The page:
Just at the right time, his old best friend Efraim Diveroli (Jonah Hill) returns to the cocaine capital, doing very well for himself. Efraim has gotten into the arms dealing business, bidding on U.S. military contracts to supply wartime squadrons. He’s a one man operation, but needs another guy to get this operation humming. David makes the decision to work with Efraim, eating off of the crumbs that other guys brush off to the side. Before you know it, the duo are rolling in dough, and taking on progressively bigger, and progressively more dangerous and unethical, contracts.

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An evolution, in any arena of life, rarely happens overnight. Rather, it is gradual and incremental. While striking out with some, possibly most, comedies here and there, director Todd Phillips has helmed some of the more memorable ones of the 21st century in The Hangover and Old School. His latest in War Dogs still retains some of the style that those movies had, but also is a tad more serious. Though not flawless, the final product indicates that there is some real potential for Phillips to tackle something really substantial down the line.

Even in Hollywood where many biographies take liberties, War Dogs takes the cake and might as well be an original screenplay. Okay, not exactly, but it is clearly less about the facts and more about the “unfathomable-ness” of the whole ordeal. Hell, it doesn’t carry the requisite character facts at the end of a feature that accompany so many biographies! Perhaps any real emotional impact or stabs at political commentary is lost, but looked at as another story of how the largest American dreams are often seized by the people who lack morality the least, War Dogs works just fine script-wise.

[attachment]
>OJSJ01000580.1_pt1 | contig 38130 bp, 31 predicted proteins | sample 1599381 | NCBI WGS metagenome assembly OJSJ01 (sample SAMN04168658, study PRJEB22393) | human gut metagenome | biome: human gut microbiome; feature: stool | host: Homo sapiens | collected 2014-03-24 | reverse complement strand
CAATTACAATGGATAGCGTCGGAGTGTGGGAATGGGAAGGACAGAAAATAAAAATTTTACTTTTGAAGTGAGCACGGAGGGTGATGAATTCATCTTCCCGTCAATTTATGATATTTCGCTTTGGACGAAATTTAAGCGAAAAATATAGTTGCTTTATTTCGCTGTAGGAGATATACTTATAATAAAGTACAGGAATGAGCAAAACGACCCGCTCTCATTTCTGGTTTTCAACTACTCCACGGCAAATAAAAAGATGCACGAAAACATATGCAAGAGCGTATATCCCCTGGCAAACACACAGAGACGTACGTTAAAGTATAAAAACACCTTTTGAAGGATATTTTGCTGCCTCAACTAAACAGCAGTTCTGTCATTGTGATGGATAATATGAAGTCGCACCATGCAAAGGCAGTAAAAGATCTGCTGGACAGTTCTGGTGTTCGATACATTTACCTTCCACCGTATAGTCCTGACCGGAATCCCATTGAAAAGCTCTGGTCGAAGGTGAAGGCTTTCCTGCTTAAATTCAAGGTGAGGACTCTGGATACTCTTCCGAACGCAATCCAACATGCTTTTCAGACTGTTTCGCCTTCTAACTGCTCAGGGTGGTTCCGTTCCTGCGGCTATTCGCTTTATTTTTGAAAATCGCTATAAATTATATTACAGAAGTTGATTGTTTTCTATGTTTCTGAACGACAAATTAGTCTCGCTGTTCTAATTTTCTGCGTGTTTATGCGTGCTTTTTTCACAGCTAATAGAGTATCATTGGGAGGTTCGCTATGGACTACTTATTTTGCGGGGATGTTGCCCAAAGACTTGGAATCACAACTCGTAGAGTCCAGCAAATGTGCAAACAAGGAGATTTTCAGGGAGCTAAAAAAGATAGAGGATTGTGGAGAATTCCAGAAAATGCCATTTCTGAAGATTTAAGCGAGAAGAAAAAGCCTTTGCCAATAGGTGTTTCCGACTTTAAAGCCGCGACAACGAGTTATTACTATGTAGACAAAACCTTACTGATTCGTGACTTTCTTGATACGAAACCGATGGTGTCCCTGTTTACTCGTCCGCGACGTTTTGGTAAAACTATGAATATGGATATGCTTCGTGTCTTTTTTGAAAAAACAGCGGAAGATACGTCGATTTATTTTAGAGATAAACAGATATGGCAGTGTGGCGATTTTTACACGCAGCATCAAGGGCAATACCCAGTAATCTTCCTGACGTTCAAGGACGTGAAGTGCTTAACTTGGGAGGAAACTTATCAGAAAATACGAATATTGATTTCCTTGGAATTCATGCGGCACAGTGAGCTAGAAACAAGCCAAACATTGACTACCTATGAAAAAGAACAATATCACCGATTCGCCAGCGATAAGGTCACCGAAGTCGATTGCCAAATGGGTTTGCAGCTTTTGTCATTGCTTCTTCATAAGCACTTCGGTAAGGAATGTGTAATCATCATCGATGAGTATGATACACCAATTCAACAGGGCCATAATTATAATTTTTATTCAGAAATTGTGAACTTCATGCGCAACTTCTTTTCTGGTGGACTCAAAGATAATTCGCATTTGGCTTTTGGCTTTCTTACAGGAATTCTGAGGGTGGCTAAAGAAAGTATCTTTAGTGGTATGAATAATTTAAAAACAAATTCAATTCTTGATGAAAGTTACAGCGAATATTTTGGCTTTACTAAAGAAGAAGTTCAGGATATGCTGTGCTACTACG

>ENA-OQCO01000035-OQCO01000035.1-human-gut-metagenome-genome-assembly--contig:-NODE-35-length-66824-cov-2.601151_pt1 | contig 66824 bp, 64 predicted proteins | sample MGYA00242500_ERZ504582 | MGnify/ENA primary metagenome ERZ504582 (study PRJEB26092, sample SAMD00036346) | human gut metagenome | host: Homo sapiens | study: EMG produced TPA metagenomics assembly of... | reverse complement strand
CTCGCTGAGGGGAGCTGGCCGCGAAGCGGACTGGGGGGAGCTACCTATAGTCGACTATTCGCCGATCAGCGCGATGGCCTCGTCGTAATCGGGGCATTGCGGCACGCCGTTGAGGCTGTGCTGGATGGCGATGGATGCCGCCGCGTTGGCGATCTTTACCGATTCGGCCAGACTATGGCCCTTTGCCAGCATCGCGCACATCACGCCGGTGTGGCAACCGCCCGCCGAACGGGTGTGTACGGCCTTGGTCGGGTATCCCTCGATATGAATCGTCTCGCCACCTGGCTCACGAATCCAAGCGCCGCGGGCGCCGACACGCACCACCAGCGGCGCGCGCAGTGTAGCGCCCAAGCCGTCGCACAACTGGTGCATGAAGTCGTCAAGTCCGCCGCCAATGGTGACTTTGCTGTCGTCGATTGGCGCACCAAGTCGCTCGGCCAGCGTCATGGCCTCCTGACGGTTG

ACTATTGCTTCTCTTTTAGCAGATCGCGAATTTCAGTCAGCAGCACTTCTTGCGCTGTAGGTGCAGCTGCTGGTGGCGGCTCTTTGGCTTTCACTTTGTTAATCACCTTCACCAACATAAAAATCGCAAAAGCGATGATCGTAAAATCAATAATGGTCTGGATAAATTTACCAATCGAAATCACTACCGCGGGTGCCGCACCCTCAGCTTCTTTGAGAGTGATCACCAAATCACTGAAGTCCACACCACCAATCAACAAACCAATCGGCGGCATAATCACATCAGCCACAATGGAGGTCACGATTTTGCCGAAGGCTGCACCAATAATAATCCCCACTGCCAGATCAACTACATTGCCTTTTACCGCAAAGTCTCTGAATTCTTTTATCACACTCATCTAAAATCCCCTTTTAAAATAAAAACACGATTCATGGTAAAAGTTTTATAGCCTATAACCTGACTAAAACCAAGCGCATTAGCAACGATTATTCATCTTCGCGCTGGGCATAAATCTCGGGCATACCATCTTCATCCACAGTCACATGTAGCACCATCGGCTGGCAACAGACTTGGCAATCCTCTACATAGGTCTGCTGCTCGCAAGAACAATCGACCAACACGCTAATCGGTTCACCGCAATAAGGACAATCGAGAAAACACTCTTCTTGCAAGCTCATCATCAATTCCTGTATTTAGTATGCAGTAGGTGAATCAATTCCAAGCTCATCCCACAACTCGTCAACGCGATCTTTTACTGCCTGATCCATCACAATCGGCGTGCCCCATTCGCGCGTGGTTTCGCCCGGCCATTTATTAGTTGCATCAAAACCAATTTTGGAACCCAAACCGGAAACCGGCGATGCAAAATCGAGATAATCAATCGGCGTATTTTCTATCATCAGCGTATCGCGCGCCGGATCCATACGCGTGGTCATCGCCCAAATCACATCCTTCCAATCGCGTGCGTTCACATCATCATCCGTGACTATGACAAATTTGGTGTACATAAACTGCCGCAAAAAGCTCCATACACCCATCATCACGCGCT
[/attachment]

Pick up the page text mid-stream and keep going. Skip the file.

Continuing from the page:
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For the most part, Phillips paces War Dogs well, moving at an efficient clip. The narration done by Teller’s character is a nice addition, the cultivated soundtrack fits nicely at the right times, and the visual direction approaches fourth-wall breaks without going all of the way there. It is only at the end where the movie begins to drag on the inevitable fallout and consequences, and the last 15-25 minutes become very elongated. Again, Phillips sort of struggles with the resonating aspect of the film. Unlike, say, The Big Short which really stuck with me personally a few days/weeks after viewing, despite Phillips’ best efforts, War Dogs never comes close to leaving an emotional imprint.

But who cares about emotions when what is being viewed is constantly entertaining? Credit really goes to the cast. It would be fair to call Miles Teller a little dry and dull in this one, but it works perfectly for who he plays off of, and near the end he does have some great dramatic moments. Ana de Armas is just begging to be unleashed in the right role; her housewife isn’t though she does what she can with it. Bradley Cooper adds more name value than anything, but he actually appears interested to be in a Phillips production again, and his character is a big part of the movie. With more screentime, he really would have left a mark.

But undoubtedly, “fat” Jonah Hill (because there is a difference between the rotund version and the svelte version) makes War Dogs worth remembering. He goes all in as his Efraim character, and imbues the events on screen with an infectiousness that is hard not to appreciate and fall for, just like the many he comes across in the movie do. Teller is certainly important here, but Jonah Hill is first billed for a reason. As much as this may seem to be a buddy movie, this is purely Jonah’s vehicle for the first time in his career.

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War Dogs never truly hits introspectively or emotionally, and yet it is pretty intriguing from beginning to end. Tasty crumbs. Anyone else feel like this is going to be a staple on HBO for years and years?

B-

Photo credits go to hollywoodreporter.com, rollingstone.com, and metacritic.com.

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Morgan: Movie Man Jackson

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No, not a movie about the USA women’s soccer team’s most attractive female player. Morgan (Anya Taylor-Joy) is a scientific byproduct of a team of scientists. These scientists have been working for years on Morgan, their efforts to create an engineered human encompassing the best of humanity in intellect, feeling, decision making, and the works. Or so we think.